# How many degrees of freedom are there in the universal physical constants?

If you were to change one universal physical constant (say, electron charge) then the universe would behave differently in observable ways. For one thing, this would change the fine structure constant, and the behaviour of every system which features it.

But suppose we also changed Planck's constant and/or the speed of light? If we did it just right, we could end up with a fine structure constant that was the same as before, although I expect that in doing so we would have other observable changes elsewhere in physics.

Is it possible to make suitable adjustments to the other physical constants such that their values are different from what we observe now, but the behaviour of everything in the universe was unchanged? If so, there is redundancy in what we call the "universal physical constants".

How many degrees of freedom are there among the constants that we commonly regard as "universal physical constants"?

What is the smallest set of constants from which we could derive all the others?

• Commented Nov 24, 2020 at 17:47

What is the smallest set of constants from which we could derive all the others?

There's a good essay about this by John Baez, "How Many Fundamental Constants Are There?". He counts continuous parameters of the standard model of particle physics (with massive neutrinos) plus general relativity, and comes up with 26. He doesn't count the strong CP angle on the grounds that the measured value is consistent with zero; I think it should be counted, because it is a parameter of the theoretical model that we measure experimentally, so I would say there are 27 parameters. But I'll stick with 26 for this answer.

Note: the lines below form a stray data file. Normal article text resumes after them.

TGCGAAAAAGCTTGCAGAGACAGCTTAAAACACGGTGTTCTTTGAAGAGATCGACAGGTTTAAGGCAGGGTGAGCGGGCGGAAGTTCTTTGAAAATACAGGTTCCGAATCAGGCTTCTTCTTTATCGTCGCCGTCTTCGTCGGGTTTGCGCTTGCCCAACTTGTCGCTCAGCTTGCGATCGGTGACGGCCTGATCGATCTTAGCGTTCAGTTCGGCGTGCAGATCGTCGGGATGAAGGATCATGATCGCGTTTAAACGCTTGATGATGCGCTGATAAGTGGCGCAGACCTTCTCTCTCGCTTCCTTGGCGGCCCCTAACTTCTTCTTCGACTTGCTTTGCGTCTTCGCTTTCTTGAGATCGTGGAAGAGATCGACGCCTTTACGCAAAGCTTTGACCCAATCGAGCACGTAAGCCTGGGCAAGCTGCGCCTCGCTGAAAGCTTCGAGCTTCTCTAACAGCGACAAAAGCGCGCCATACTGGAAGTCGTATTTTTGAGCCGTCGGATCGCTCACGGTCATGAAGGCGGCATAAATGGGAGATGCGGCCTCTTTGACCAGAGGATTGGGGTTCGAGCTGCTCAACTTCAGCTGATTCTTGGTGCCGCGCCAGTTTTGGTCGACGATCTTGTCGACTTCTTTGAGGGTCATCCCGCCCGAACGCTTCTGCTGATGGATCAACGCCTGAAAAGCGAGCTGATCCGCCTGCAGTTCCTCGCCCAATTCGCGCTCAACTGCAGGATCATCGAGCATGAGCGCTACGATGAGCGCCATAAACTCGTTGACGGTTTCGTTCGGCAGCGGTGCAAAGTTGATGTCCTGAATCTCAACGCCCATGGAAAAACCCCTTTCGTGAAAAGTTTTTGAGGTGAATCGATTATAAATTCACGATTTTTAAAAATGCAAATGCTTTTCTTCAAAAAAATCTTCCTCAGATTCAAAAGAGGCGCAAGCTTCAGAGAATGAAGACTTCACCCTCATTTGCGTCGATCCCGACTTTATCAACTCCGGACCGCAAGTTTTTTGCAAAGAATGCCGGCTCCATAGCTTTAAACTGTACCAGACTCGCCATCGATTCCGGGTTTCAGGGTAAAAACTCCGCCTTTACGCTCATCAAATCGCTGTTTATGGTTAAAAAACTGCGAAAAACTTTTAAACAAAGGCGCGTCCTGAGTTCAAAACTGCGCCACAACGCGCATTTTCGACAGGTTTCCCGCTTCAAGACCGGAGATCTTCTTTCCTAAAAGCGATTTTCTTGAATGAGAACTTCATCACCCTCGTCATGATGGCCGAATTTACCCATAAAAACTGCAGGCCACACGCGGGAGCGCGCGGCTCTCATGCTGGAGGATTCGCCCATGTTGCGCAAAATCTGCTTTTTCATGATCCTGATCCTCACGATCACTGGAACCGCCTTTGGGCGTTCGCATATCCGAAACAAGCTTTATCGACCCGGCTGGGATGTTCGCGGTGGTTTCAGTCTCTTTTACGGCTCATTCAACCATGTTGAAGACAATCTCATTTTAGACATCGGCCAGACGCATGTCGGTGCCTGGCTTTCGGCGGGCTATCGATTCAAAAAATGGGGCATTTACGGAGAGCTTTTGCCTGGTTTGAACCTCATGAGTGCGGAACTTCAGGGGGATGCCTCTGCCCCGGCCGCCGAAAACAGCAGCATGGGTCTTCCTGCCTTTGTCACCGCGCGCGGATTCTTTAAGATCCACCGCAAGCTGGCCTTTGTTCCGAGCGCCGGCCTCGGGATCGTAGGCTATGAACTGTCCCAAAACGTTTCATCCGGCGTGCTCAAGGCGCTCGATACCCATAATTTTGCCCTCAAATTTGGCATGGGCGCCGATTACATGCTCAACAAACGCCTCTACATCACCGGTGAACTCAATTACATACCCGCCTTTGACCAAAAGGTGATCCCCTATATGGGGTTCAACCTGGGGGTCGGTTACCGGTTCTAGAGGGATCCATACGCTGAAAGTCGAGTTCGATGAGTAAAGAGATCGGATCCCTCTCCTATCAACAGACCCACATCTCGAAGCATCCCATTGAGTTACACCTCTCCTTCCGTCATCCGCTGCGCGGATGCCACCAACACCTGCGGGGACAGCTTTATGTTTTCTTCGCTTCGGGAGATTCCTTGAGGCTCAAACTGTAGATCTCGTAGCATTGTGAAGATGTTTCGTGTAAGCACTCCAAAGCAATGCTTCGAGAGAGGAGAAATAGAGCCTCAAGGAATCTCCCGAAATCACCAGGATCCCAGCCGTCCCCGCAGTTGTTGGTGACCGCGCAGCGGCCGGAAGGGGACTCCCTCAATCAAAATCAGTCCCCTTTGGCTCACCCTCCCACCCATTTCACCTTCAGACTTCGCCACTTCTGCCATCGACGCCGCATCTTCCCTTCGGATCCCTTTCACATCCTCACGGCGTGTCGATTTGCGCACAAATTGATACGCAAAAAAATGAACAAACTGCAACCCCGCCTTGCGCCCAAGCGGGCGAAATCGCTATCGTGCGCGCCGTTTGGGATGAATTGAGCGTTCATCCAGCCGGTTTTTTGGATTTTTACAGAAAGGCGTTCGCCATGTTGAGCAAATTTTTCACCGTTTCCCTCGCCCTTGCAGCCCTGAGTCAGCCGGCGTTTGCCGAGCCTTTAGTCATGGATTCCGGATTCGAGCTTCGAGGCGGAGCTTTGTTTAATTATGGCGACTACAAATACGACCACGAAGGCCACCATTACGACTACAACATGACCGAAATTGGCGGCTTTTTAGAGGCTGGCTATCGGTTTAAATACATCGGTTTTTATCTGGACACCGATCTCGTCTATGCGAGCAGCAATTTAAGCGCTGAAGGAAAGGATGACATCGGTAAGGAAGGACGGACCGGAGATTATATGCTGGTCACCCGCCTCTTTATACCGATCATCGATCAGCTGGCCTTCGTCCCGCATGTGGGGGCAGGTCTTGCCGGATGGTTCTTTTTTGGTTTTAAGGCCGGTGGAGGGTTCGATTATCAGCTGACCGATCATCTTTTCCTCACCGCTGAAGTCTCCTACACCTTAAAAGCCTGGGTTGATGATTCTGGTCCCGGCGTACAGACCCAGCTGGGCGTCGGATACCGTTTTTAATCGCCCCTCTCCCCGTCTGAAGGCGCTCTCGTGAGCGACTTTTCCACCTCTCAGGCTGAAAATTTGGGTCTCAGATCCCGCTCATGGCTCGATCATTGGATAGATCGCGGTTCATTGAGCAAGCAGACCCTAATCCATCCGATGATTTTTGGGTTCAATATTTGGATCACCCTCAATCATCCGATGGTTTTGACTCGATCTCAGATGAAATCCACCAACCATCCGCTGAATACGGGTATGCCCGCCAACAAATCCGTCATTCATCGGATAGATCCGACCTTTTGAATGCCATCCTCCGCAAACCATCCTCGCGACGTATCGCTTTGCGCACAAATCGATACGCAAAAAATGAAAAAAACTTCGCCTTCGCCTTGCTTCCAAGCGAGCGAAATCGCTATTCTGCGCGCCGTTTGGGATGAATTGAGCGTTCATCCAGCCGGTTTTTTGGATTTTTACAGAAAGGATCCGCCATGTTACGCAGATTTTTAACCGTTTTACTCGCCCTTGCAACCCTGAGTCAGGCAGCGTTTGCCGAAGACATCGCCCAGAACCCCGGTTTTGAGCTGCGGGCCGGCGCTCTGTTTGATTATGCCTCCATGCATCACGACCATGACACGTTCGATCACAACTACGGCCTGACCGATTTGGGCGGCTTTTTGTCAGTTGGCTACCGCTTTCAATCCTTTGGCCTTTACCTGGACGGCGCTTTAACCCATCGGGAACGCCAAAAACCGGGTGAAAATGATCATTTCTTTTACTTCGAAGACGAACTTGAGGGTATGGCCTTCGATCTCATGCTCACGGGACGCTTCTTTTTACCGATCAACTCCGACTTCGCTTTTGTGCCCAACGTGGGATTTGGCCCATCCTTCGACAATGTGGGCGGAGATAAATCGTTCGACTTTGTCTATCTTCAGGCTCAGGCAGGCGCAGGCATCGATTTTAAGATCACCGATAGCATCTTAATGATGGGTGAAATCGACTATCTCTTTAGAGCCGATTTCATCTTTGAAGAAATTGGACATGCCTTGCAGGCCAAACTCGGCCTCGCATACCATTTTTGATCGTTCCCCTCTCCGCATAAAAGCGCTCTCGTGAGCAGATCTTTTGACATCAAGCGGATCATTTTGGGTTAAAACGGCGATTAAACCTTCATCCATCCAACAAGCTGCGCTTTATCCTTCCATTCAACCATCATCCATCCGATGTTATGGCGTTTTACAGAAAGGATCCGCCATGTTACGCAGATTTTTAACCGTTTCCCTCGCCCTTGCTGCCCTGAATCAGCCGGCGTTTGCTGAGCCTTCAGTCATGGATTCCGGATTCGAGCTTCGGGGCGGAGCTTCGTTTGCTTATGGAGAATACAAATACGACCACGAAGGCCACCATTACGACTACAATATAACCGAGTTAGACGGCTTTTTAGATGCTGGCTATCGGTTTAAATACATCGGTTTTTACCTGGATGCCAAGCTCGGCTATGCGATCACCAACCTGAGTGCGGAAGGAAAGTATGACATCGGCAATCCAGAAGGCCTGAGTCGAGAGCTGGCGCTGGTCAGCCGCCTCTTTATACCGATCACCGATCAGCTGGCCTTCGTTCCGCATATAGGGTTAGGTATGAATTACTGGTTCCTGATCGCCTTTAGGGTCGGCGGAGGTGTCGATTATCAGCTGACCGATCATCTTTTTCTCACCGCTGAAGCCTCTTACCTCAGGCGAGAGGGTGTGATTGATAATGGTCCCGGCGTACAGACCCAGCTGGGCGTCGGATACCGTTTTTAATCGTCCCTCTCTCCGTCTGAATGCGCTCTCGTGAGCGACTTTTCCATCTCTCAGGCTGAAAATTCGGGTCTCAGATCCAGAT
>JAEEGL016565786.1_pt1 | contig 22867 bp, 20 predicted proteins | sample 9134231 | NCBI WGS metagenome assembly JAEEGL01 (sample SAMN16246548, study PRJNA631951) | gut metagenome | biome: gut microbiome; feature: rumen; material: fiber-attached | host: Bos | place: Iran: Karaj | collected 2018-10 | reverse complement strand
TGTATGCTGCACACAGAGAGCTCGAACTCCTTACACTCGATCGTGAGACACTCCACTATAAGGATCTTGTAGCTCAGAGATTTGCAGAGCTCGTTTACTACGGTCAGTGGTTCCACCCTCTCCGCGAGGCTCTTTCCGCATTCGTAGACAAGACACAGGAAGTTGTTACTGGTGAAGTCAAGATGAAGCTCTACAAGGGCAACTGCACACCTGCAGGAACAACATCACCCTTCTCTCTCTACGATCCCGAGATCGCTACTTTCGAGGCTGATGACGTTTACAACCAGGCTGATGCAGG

The essay also lists 26 specific parameters (masses, gauge coupling constants, and so on), but properly speaking those aren't the parameters of the theory. Saying that there are 26 parameters just means that the abstract parameter space of the theory is 26-dimensional. Listing specific parameters amounts to putting a particular coordinate chart on that space, and there's more than one way to do that.

Is it possible to make suitable adjustments to the other physical constants such that their values are different from what we observe now, but the behaviour of everything in the universe was unchanged?

With the 26 specific parameters in the essay, no.

However, we could use a larger number of values to parametrize the theory. For example, we could use the values of $$c$$, $$\hbar$$ and $$G$$ in arbitrary units that (unlike Planck units) don't set their values by definition, together with the 26 values from the essay in those units instead of Planck units. (Modern SI units aren't suitable for this. The old SI units that defined the meter and kilogram using artifacts in vaults, and the second as 1/86400 of a day, would work.)

These 29 values are projective/homogeneous coordinates for the 26-dimensional physical parameter space of the theory. Values that differ only in a change of the arbitrary units project down to the same point in the physical parameter space.

There are other ways to expand the parameter space that have nothing to do with what are generally called units. For example, there's a large freedom in the definition of the fermion fields that we use to diagonalize various matrices, mostly Yukawa coupling matrices. You could instead leave those matrices in general form; that would give you dozens of additional parameters, many combinations of which would map to the same physical theory after you re-diagonalized the matrices.